Mex and Kid. Straw and Doc K. Lenny and Wally. Those are some of the names from the New York Mets teams of the late 1980s, teams almost as famous for their hard-partying ways as for their 1986 World Series title and 1988 division championship.
Barry Lyons was a catcher on those teams, backing up future Hall of Famer Gary Carter.
Unknown then to all but "his closest circle of friends," Lyons said in a Jan. 27 phone interview from his hometown of Biloxi, Miss., was the fact that he was severely depressed. Lyons was diagnosed with clinical depression in 1990, when he began taking Prozac and entered into therapy with a psychologist, details that he has never revealed publicly before.
Although he cited his back injury that season as the catalyst for his diagnosis, Lyons mentioned that depression runs in his family. His late mother suffered from it; and his brother Pat also endured bouts of major depression that, combined with other factors, including a bad marriage and loss of a job as an agent for the Mississippi Gaming Commission, contributed to his committing suicide.
Barry Lyons told me that in 1990, at the time of his back injury, "doubts and fear crept" into his psyche about his future as a ballplayer. He said that the Mets did not provide "much follow-up" to his diagnosis of depression. "There was not much public information about it," he added. "Years later, I learned about other players having it." But back in 1990, it was a "close-to-the-vest, kept secret."
One of Lyons' closest friends from his days with the Mets was pitcher David Cone, who joined the squad in 1987 and led the staff with a 20-3 record in 1988 when he finished third in the voting for the Cy Young Award.
Cone and Lyons were "lockered next to each other on the first day," said Lyons. "We hit it off."
Cone and another friend, Andrew Levy, who, as owner of New York-based Wish You Were Here Productions, a sports marketing company, has represented Lyons, became concerned about the former catcher after Hurricane Katrina hit the South in 2005. While most of the media attention was focused on the damage done to New Orleans, Mississippi also was battered by the storm, which destroyed Lyons' home.
Cone and Levy made phone calls to Baseball Assistance Team (BAT), a charity that provides assistance to players who have fallen on hard times.
Lyons said that BAT not only helped him with funds after his home was deluged with flood waters; it also helped him recover from his "downward spiral," his depression and addiction to alcohol, painkillers and marijuana.
For Lyons, the downward spiral continued in the wake of Katrina when his brother Pat took his life. Not long after that, Lyons' parents passed away. And Lyons' own first marriage disintegrated.
Two years ago, on Christmas, he knew he desperately needed help.
With the support of Cone, Levy and BAT, Lyons enrolled in a 90-day addiction recovery program at the Home of Grace, a Christian rehabilitation facility in Mississippi, not far from Biloxi.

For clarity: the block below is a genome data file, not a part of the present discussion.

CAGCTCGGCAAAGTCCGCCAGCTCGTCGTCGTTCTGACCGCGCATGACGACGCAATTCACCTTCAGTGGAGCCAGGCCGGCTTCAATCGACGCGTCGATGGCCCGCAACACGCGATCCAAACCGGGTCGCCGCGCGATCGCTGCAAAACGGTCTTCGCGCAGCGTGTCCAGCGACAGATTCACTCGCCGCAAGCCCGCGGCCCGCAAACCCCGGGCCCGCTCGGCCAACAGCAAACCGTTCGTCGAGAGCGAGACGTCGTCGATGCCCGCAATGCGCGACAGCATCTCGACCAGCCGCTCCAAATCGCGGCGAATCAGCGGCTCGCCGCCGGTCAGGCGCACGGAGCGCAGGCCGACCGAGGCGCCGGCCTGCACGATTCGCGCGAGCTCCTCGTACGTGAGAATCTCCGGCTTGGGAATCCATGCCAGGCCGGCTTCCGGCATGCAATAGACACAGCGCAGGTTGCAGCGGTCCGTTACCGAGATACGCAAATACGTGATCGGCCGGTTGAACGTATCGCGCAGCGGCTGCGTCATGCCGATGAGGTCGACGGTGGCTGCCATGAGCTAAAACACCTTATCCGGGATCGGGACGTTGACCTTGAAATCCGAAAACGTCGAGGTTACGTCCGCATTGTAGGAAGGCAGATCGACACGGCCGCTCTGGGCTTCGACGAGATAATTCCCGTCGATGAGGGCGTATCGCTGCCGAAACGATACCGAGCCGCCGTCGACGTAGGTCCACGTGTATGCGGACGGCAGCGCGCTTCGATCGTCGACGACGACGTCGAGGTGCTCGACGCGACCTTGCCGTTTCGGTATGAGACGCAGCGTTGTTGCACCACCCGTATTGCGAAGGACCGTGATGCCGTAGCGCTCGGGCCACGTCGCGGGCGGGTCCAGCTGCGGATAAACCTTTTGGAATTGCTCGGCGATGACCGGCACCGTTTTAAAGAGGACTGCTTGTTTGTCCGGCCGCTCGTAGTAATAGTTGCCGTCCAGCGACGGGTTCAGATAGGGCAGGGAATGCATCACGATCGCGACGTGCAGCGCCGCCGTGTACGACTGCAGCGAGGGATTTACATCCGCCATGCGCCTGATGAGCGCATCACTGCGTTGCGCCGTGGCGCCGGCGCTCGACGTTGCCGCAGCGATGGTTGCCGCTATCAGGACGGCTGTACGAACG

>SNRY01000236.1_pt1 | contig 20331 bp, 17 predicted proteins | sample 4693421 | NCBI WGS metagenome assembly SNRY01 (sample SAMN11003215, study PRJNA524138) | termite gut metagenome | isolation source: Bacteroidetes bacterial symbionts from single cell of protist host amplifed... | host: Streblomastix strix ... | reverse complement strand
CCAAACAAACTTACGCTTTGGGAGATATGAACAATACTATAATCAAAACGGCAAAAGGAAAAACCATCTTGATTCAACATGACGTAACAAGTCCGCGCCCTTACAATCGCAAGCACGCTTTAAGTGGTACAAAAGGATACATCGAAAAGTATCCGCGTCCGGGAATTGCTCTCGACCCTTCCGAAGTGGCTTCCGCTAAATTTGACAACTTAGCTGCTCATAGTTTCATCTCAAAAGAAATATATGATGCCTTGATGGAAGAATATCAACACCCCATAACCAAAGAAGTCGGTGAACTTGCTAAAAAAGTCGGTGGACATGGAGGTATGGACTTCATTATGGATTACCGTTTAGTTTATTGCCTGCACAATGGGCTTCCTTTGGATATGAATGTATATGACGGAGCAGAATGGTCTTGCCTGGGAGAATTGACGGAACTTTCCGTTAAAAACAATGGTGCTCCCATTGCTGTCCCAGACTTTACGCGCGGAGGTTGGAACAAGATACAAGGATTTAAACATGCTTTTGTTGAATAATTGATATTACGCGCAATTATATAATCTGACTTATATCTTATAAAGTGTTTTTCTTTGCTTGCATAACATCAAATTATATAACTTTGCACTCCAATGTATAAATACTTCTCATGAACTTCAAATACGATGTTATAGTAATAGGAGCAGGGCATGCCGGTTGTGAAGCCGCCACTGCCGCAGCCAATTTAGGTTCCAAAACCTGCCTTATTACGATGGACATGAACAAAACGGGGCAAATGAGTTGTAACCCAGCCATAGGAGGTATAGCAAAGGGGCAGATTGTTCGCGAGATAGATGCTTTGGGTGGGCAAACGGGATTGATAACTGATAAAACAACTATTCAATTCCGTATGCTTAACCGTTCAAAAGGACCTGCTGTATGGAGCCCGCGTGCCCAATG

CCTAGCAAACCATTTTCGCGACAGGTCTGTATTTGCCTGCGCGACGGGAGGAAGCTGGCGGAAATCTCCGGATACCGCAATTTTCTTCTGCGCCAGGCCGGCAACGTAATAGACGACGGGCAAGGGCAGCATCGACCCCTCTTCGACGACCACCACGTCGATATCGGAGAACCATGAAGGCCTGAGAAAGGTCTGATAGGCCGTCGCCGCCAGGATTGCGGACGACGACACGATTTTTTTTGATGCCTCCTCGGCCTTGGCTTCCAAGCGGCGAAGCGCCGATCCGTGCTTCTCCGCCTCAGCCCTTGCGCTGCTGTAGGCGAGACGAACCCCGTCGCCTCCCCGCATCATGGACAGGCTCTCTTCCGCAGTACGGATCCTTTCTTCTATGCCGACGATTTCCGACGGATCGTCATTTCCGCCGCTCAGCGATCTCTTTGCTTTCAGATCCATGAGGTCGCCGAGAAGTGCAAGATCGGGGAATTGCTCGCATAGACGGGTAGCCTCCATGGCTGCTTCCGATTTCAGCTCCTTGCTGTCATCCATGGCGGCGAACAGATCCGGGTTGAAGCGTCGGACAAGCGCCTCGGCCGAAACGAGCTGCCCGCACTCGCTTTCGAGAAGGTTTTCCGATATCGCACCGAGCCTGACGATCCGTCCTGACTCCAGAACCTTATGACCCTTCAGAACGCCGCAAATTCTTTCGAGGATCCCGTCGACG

Lyons, a born-again Christian, credits God with his recovery from depression and substance abuse problems. He said over the phone that he "no longer needs Prozac" and that he is "no longer depressed," not since he "surrendered to Christ." At the same time, he recognizes that "secular" methods such as medication and therapy work for many people.
As religious a man as he is, Barry Lyons still speaks with the measured tones of someone who knows the foreboding power of depression, a crippling illness that is being discussed much more openly now than it was in 1990 when Lyons was with the New York Mets. Later, in the 1990s, Pete Harnisch, a Mets pitcher, expressed frustration with the way he was treated by management after he revealed that he had mental health issues.
Things have changed in recent times. One need only think of the robust reception accorded pitcher Zack Greinke when he signed with the Los Angeles Dodgers a few years ago and discussed social anxiety disorder, a mental illness with which he has been diagnosed.
Having tamed his depression, Barry Lyons is now living another dream. Since 1993 or 1994, he said, he has been on a mission to bring minor league baseball to Biloxi, which he pronounces Biluxi in the Southern style.
Roughly twenty years ago, he broached the idea of a minor league team to the mayor of the town. Never one to give up, Lyons kept at it for two decades, through Katrina and his other personal challenges.
Last week, he realized his dream with the groundbreaking of a new field for a double A team in his hometown. Lyons said, "The glory goes to God. I'm just proud to have planted the seed, watered it and nurtured it. A lot of people questioned it and doubted it," but Lyons kept advocating on behalf of a minor league ballclub.
In April 2015, Biloxi's new minor league team will begin play in the Southern League.
While Lyons is serving this upcoming season as the hitting instructor at Biloxi High School, where his daughter Danielle is a student, next year he will very likely be involved in some capacity with the new minor league team. In the meantime, he is working on a book about his life, and he is newly married to the former Julie Pinson, his wife since 2012. Lyons said that she was "instrumental" in encouraging him to seek treatment for his depression and addiction.
Like former Pittsburgh Steelers quarterback Terry Bradshaw, who has been a spokesman for Paxil, an anti-depressant, Barry Lyons is a tough guy, tough enough to know when he needed help, tough enough to reach out to his friends, David Cone and Andrew Levy, and tough enough to talk openly about depression.